Public Involvement in U. of Maryland East Campus Planning

Tonight at an event at the MIT Department of Urban Studies and Planning I met Harry Mattison, the author of a blog about the Allston Brighton Community Blog. He’s also a member of the Allston Brighton Community Planning Initiative.

The map below sums up what’s happening in the neighborhood. Clockwise from the left, the red areas illustrate the neighborhood’s institutional land owners: Boston College, St. Elizabeth’s Medical Center, Harvard University, and at the bottom right Boston University. More than passive neighbors, most of these — especially Harvard through its Allston Initiative — have been expanding. The dots show existing and planned development projects. (For the initiated like myself, ABCPI’s old presentations provide an introduction.)

ABCPI_Presentation_Feb2006-1.pdf (18 pages)

All this development activity, much of it planned by none other than Harvard has resulted in a climate of antagonism and distrust in the community. Discussing these issues with Harry, I was reminded of the procedural elements to the East Campus Redevelopment Initiative in College Park, Maryland.

East Campus  M-Square ConnectivityWhen I first arrived on campus in College Park to begin my master’s program in the fall of 2006, the University of Maryland was initiating the process of selecting a private developer to redevelop over 100 acres of their land into a mixed-use project with restaurants, apartments, a hotel, stores, and offices. The site is located just up the road from downtown College Park, strategically between the university’s main campus, and the Metro Station and University research park. (Yellow and green on the map to the right)

The administration had planned a three public forums about the project, complete with large maps and a panel to discuss the projects. Despite the preparation, turnout was abysmal and University staff easily outnumbered attendees. We requested and were granted a meeting with the then-Vice President for Administrative Affairs John Porcari and two other administrators to discuss public outreach about the project. Although they listened politely, the administrators firmly insisted the process of selecting a private developer must remain closed. Once one was selected, however, they pledged a full and public process.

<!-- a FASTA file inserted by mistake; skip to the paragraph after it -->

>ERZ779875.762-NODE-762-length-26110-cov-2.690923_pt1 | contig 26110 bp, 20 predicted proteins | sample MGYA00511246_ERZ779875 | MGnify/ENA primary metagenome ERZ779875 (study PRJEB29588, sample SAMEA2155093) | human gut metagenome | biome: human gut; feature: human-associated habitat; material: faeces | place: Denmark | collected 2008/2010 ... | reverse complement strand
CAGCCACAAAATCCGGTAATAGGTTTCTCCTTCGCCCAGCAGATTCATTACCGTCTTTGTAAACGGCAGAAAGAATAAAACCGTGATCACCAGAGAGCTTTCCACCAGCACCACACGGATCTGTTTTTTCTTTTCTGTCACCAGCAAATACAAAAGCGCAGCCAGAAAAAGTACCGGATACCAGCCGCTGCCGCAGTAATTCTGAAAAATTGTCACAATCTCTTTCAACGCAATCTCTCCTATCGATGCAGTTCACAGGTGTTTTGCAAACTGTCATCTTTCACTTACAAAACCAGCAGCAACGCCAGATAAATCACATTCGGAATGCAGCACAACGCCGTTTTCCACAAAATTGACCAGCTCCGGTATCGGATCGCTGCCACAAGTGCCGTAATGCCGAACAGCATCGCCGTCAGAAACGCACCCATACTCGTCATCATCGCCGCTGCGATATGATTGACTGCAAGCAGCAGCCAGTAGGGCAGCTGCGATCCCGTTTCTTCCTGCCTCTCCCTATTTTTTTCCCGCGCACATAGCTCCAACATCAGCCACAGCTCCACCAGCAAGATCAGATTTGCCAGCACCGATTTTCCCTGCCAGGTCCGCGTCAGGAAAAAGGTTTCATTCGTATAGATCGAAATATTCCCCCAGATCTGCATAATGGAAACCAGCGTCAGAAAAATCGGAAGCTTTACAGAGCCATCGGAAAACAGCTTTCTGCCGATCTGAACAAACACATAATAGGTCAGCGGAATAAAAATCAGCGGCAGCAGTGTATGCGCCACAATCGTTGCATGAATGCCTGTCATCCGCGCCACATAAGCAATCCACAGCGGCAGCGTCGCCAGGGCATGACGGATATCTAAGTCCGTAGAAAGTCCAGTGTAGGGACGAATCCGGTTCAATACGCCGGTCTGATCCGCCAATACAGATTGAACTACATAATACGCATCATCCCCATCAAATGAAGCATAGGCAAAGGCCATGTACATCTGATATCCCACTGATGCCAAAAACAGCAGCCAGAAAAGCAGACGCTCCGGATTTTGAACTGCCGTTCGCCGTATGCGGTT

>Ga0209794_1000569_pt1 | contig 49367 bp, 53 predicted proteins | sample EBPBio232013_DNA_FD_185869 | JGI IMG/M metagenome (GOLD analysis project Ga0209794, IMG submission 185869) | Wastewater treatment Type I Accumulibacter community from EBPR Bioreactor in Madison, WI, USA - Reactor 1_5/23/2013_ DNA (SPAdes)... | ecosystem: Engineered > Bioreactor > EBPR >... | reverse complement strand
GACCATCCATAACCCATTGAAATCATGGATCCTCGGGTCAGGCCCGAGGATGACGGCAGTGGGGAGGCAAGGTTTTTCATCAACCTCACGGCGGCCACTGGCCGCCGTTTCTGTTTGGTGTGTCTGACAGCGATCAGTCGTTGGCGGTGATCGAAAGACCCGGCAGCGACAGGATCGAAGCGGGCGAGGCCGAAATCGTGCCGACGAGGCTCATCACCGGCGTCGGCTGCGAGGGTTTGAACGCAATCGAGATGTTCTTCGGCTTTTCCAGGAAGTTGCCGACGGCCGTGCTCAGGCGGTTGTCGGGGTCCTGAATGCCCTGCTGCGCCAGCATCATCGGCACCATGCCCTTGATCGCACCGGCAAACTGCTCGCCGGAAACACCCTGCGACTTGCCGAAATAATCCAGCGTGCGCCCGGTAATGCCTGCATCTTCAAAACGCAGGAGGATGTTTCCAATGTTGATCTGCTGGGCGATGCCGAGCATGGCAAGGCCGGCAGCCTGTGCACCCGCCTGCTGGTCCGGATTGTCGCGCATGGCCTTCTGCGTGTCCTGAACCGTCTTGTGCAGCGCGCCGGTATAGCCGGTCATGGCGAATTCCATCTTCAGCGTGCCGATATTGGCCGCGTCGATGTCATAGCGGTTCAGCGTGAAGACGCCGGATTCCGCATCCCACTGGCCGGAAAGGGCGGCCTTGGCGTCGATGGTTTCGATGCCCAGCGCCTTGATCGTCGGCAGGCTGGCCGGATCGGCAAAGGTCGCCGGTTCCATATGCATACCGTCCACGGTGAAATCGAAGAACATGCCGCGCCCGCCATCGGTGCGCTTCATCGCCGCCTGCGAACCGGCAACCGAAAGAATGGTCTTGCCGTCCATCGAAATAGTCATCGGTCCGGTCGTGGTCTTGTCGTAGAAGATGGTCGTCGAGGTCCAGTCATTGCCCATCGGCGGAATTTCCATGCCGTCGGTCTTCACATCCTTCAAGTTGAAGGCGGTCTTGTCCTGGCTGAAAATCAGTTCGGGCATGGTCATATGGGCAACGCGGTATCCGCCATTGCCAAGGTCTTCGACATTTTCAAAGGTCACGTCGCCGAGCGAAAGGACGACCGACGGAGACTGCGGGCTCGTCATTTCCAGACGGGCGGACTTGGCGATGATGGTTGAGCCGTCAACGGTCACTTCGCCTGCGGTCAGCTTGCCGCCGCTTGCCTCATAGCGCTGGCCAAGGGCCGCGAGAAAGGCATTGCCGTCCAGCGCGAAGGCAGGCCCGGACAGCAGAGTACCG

That fall Porcari left the University to become the state Secretary of Transportation, but the next spring we had a meeting with one of the administrators from the original group and an expanded group including student leaders and administrators. At this meeting, we presented our recommendations for what a positive public engagement plan would look like. We argued it should be consensus-based, proactive, candid, and transparent, and provided specific recommendations and a brief summary of how other universities had handled input for facilities planning. The document is no masterwork, but because of it we brought far more substantive input than any other participant.

Shortly after that meeting, former Montgomery County Executive Doug Duncan was appointed to the position that would oversee the project planning, Vice President for Administrative Affairs. The veteran of a complex public-private project revitalizing Silver Spring, Maryland, Duncan was no stranger to the politics of urban development. I emailed him to congratulate him on his appointment, and asked for a position on any steering committee created.

During the summer, I received this letter from the University president:

July 20, 2007
Mr. Robert Goodspeed
AGNR-Plant Science & Landscape Architecture
2139 Plant Sciences Building
College Park, MD 20742-4452

Dear Rob:

With the recent Board of Regents approval of the team of Foulger-Pratt/Argo Investment as the developer with whom the University can negotiate a development plan for the East Campus site, I am seeking the input of a Community Review Steering Committee. The Committee will work toward achieving a consensus plan for the development of the University’s east campus site and toward promoting the revitalization of the Route 1 corridor. Planning for this project must provide for current institutional needs, future campus goals and the enhancement of the surrounding community.